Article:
In the VSECU Blog you'll find financial and lifestyle resources to help empower possibilities for your personal success.
When you think of the ideal home, it conjures images of comfort—a safe haven you can come back to at the end of each day. And yet, statistically, the home can be a dangerous place. A study by the National Center for Healthy Housing found that 35 million American homes contained at least one health or safety hazard. That’s two out of every five homes with factors contributing to illness, injury, and even death.
If you receive a debit card in the mail claiming to be your COVID-19 stimulus payment, don’t throw it out! While over 140 million Americans have received their Economic Impact Payment from the federal government by direct deposit or as a check in the mail, a third form of payment may be arriving for those of you still waiting. On May 18, the U.S. Department of the Treasury and the IRS announced that roughly four million Economic Impact Payments will be sent in the mail as a prepaid debit card, often referred to as an EIP card.
COVID-19 has brought financial uncertainty to many, and even as we edge closer to recovery, the impacts of COVID-19 will be felt by many Vermonters for months to come. I sat down with Yvonne Garand, our senior vice president of marketing and business development, to talk about personal finance in the age of COVID-19.
Loans and Grants for Now and Later Whether it’s starting curbside pickup at restaurants, pivoting manufacturing facilities to produce masks and other necessities for frontline workers, creating online ordering systems, or developing remote work infrastructures on the fly, one silver lining the pandemic has shown us is the innovative power of small business owners and entrepreneurs. But the reality is that the small business sector is still in need of help—specifically financial help. If you are a business owner, here are the two major categories of finance that you can turn to, both during the COVID-19 crisis and after.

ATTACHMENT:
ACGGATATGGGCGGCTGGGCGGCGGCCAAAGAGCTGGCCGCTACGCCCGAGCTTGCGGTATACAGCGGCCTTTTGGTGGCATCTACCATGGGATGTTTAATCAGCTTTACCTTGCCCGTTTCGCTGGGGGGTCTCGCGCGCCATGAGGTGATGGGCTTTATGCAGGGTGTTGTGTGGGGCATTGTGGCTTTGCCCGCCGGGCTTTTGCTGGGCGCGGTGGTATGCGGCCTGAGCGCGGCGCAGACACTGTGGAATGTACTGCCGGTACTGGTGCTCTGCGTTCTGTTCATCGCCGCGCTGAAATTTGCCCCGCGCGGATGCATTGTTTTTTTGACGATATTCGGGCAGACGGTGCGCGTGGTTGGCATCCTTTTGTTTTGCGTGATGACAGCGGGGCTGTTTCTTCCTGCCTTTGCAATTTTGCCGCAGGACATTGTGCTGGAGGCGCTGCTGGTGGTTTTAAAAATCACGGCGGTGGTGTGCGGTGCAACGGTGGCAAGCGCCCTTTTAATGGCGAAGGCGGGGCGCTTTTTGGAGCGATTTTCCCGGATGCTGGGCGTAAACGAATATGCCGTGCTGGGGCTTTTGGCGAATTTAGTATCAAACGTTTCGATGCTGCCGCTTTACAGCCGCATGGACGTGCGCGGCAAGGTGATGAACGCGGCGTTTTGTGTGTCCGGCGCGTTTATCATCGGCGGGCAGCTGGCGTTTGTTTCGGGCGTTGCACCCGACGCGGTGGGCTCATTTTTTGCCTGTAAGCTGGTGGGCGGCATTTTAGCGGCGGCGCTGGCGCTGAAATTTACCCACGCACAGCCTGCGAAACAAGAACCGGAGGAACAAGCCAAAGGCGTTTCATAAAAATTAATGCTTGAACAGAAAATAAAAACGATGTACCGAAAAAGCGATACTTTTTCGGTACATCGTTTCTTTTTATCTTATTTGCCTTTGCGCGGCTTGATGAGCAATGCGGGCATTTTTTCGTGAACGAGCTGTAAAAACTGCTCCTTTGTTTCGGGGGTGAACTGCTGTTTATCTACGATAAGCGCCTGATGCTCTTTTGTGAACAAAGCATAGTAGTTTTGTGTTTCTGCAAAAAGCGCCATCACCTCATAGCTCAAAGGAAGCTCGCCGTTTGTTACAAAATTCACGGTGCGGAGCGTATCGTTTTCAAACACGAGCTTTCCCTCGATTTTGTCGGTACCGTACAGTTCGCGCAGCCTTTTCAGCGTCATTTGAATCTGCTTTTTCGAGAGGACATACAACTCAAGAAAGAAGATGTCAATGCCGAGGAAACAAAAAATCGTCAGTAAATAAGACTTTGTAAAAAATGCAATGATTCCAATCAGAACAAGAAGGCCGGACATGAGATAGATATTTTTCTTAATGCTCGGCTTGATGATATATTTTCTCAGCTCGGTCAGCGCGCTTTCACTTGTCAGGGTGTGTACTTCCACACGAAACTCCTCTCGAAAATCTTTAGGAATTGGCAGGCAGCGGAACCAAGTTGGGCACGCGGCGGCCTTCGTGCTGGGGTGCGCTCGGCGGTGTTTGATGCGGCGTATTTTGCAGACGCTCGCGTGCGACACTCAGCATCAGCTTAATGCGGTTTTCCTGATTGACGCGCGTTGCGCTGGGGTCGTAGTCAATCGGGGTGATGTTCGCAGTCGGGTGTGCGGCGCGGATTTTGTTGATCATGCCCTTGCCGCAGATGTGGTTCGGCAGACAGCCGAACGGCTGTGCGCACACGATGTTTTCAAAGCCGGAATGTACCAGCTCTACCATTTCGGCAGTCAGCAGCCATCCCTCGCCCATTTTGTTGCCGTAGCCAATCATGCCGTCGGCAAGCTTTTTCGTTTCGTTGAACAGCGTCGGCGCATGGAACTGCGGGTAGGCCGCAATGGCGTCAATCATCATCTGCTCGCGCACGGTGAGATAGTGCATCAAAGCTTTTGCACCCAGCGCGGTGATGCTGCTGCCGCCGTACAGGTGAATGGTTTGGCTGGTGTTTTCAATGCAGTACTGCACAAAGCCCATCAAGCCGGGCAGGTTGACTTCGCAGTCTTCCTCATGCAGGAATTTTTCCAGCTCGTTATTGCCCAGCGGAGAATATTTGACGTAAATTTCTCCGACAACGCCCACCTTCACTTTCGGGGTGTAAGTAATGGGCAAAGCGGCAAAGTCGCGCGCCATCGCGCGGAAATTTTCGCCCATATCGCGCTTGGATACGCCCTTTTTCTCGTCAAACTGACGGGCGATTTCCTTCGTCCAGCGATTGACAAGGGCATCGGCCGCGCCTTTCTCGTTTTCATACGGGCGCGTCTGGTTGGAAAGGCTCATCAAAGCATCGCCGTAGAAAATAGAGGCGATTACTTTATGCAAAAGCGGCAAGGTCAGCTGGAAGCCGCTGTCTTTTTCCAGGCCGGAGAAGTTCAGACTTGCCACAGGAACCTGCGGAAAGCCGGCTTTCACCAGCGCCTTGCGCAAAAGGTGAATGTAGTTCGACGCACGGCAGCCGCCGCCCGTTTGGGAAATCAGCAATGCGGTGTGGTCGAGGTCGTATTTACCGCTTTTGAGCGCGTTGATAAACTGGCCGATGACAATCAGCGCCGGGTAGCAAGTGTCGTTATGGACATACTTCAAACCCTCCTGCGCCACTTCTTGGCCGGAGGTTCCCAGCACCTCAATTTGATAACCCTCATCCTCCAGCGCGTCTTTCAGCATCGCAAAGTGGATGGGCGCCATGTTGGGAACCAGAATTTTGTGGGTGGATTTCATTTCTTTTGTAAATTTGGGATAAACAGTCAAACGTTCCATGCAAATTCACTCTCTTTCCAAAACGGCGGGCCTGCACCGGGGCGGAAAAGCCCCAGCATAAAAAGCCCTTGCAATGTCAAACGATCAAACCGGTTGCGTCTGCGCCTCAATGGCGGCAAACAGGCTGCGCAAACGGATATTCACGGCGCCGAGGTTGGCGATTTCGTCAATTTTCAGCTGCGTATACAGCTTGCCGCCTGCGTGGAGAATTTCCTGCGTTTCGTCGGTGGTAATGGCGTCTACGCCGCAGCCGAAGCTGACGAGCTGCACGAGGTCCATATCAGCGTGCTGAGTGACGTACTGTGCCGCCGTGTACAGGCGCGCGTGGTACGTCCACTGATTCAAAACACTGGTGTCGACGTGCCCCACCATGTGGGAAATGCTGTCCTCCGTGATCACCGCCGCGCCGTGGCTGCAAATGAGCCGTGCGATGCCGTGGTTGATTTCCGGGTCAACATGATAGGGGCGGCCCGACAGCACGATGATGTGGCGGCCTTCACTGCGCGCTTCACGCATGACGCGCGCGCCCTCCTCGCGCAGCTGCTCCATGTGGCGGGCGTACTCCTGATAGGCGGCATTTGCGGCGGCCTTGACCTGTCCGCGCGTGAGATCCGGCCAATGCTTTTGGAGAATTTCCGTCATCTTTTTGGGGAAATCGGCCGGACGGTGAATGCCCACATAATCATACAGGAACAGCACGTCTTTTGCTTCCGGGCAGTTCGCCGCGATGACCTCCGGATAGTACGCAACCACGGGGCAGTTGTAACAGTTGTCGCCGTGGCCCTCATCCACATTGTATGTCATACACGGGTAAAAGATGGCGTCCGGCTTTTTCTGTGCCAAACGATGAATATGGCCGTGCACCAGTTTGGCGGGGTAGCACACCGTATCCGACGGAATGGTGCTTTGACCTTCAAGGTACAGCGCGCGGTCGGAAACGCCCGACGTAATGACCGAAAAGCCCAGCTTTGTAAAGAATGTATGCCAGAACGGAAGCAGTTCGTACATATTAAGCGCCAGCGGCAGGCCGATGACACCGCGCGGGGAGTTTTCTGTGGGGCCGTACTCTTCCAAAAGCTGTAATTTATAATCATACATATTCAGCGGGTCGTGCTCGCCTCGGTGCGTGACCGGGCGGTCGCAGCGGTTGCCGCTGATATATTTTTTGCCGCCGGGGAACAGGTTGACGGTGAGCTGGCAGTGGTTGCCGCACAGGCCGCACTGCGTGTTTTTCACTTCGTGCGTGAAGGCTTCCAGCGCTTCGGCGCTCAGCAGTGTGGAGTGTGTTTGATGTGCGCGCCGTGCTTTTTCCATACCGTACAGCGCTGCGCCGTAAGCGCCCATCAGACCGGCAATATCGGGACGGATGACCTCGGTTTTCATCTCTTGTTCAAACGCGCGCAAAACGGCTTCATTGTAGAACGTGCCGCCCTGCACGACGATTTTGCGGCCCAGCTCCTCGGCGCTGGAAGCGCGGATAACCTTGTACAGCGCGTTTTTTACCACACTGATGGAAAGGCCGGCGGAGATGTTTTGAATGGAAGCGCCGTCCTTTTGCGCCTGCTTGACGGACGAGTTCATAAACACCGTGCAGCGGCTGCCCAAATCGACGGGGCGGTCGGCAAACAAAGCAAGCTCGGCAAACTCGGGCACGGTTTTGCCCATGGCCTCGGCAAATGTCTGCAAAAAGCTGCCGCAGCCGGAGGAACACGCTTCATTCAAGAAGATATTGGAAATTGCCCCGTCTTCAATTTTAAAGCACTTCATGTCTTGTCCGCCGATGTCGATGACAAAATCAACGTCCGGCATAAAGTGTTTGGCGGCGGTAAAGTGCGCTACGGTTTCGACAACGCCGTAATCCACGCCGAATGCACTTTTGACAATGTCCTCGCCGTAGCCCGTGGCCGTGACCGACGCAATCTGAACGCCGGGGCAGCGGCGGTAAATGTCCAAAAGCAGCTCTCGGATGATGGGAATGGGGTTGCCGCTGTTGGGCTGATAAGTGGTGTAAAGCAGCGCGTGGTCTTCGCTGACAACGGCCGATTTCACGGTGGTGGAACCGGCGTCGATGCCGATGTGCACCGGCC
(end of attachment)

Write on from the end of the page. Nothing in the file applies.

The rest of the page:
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Home ownership is incredibly rewarding, both financially and personally. Building equity in your home puts you on the path towards a sound financial future, while pride of ownership can be immensely gratifying. Now that spring is arriving, a lot of homeowners finally have a chance to begin planning a renovation or tackling a repair that was put on hold during winter’s harsh weather.
In the last month, 22 million Americans have filed for unemployment due to the coronavirus. Here in Vermont, unemployment has jumped from 2.2 percent to an effective unemployment rate of over 20 percent, with more than 80,000 claims to date for unemployment insurance due to COVID-19. The economy is slowly restarting, as certain industries are reopening with social distancing parameters in place, but many Vermonters remain unemployed or worried about job security. If you or someone you know is out of work, here are eight things you can do to survive being laid off (or furloughed).
If you have lost pay, been laid off from work, or are working reduced hours, you may be struggling to cover food costs. Whether this is a new situation for you or a situation you have been in before, know that you are not alone and there are a number of free food resources available close to home. These programs are for ALL Vermonters and can help you and your family stay healthy and well-nourished through this emergency.
Has anyone else started to forget what day or month it is? With COVID-19 throwing our usual routines out the window, the kids are starting to get antsy. Kids need guidance and boundaries to feel safe and understand that rules are still in force. This is a good time to set wake-up times so everyone is up and out of bed by a reasonable hour, implement additional chores, and enforce homework expectations. It’s also time to engage them in family activities that will create great memories and help them manage their screen time so they don’t start bad habits.